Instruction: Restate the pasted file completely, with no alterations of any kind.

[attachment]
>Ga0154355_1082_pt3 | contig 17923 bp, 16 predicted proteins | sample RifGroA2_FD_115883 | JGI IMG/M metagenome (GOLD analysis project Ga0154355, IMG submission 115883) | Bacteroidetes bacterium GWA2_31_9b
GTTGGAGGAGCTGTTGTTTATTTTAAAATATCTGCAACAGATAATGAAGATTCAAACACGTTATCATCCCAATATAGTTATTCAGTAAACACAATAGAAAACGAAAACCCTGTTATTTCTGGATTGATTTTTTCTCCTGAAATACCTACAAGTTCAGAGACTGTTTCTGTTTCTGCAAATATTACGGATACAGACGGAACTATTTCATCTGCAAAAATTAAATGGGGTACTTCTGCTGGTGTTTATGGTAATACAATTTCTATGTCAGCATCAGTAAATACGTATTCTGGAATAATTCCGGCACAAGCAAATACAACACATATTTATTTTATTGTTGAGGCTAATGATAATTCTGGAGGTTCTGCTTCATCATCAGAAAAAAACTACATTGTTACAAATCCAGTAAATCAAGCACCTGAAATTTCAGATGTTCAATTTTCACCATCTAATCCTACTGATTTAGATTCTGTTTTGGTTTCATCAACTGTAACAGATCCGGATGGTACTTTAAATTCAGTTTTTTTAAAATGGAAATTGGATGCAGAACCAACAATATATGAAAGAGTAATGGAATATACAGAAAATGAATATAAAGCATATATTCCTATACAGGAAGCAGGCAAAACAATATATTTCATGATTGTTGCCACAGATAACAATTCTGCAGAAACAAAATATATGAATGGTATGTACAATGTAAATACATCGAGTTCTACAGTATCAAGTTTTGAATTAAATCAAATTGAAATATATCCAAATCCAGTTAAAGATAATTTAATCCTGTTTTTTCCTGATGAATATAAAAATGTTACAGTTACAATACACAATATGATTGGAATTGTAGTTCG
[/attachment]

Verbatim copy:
>Ga0154355_1082_pt3 | contig 17923 bp, 16 predicted proteins | sample RifGroA2_FD_115883 | JGI IMG/M metagenome (GOLD analysis project Ga0154355, IMG submission 115883) | Bacteroidetes bacterium GWA2_31_9b
GTTGGAGGAGCTGTTGTTTATTTTAAAATATCTGCAACAGATAATGAAGATTCAAACACGTTATCATCCCAATATAGTTATTCAGTAAACACAATAGAAAACGAAAACCCTGTTATTTCTGGATTGATTTTTTCTCCTGAAATACCTACAAGTTCAGAGACTGTTTCTGTTTCTGCAAATATTACGGATACAGACGGAACTATTTCATCTGCAAAAATTAAATGGGGTACTTCTGCTGGTGTTTATGGTAATACAATTTCTATGTCAGCATCAGTAAATACGTATTCTGGAATAATTCCGGCACAAGCAAATACAACACATATTTATTTTATTGTTGAGGCTAATGATAATTCTGGAGGTTCTGCTTCATCATCAGAAAAAAACTACATTGTTACAAATCCAGTAAATCAAGCACCTGAAATTTCAGATGTTCAATTTTCACCATCTAATCCTACTGATTTAGATTCTGTTTTGGTTTCATCAACTGTAACAGATCCGGATGGTACTTTAAATTCAGTTTTTTTAAAATGGAAATTGGATGCAGAACCAACAATATATGAAAGAGTAATGGAATATACAGAAAATGAATATAAAGCATATATTCCTATACAGGAAGCAGGCAAAACAATATATTTCATGATTGTTGCCACAGATAACAATTCTGCAGAAACAAAATATATGAATGGTATGTACAATGTAAATACATCGAGTTCTACAGTATCAAGTTTTGAATTAAATCAAATTGAAATATATCCAAATCCAGTTAAAGATAATTTAATCCTGTTTTTTCCTGATGAATATAAAAATGTTACAGTTACAATACACAATATGATTGGAATTGTAGTTCG